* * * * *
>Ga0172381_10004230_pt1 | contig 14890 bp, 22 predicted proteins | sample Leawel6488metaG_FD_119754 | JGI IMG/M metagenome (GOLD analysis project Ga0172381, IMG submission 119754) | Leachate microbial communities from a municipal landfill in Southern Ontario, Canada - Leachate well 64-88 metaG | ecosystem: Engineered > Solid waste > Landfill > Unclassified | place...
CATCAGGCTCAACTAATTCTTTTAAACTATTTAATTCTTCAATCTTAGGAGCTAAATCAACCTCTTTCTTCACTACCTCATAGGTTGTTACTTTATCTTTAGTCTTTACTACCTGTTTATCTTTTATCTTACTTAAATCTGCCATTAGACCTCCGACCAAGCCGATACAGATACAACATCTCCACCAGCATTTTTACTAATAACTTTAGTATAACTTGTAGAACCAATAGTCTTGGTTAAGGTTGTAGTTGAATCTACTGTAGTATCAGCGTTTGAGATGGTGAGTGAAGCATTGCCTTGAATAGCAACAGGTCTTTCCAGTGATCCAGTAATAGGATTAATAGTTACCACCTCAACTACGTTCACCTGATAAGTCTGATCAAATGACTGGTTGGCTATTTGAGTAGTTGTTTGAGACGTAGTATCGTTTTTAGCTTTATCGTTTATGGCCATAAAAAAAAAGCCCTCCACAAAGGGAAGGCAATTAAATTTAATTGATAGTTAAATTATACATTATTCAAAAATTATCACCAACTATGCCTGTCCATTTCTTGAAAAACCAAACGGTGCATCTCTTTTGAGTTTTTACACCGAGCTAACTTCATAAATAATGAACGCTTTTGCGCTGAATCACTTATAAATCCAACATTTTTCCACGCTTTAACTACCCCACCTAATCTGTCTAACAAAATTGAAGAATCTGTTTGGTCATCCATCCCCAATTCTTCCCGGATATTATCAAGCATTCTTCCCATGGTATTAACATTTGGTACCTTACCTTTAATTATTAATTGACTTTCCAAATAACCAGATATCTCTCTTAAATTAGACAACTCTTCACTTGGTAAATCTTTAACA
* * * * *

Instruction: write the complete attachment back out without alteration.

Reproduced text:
>Ga0172381_10004230_pt1 | contig 14890 bp, 22 predicted proteins | sample Leawel6488metaG_FD_119754 | JGI IMG/M metagenome (GOLD analysis project Ga0172381, IMG submission 119754) | Leachate microbial communities from a municipal landfill in Southern Ontario, Canada - Leachate well 64-88 metaG | ecosystem: Engineered > Solid waste > Landfill > Unclassified | place...
CATCAGGCTCAACTAATTCTTTTAAACTATTTAATTCTTCAATCTTAGGAGCTAAATCAACCTCTTTCTTCACTACCTCATAGGTTGTTACTTTATCTTTAGTCTTTACTACCTGTTTATCTTTTATCTTACTTAAATCTGCCATTAGACCTCCGACCAAGCCGATACAGATACAACATCTCCACCAGCATTTTTACTAATAACTTTAGTATAACTTGTAGAACCAATAGTCTTGGTTAAGGTTGTAGTTGAATCTACTGTAGTATCAGCGTTTGAGATGGTGAGTGAAGCATTGCCTTGAATAGCAACAGGTCTTTCCAGTGATCCAGTAATAGGATTAATAGTTACCACCTCAACTACGTTCACCTGATAAGTCTGATCAAATGACTGGTTGGCTATTTGAGTAGTTGTTTGAGACGTAGTATCGTTTTTAGCTTTATCGTTTATGGCCATAAAAAAAAAGCCCTCCACAAAGGGAAGGCAATTAAATTTAATTGATAGTTAAATTATACATTATTCAAAAATTATCACCAACTATGCCTGTCCATTTCTTGAAAAACCAAACGGTGCATCTCTTTTGAGTTTTTACACCGAGCTAACTTCATAAATAATGAACGCTTTTGCGCTGAATCACTTATAAATCCAACATTTTTCCACGCTTTAACTACCCCACCTAATCTGTCTAACAAAATTGAAGAATCTGTTTGGTCATCCATCCCCAATTCTTCCCGGATATTATCAAGCATTCTTCCCATGGTATTAACATTTGGTACCTTACCTTTAATTATTAATTGACTTTCCAAATAACCAGATATCTCTCTTAAATTAGACAACTCTTCACTTGGTAAATCTTTAACA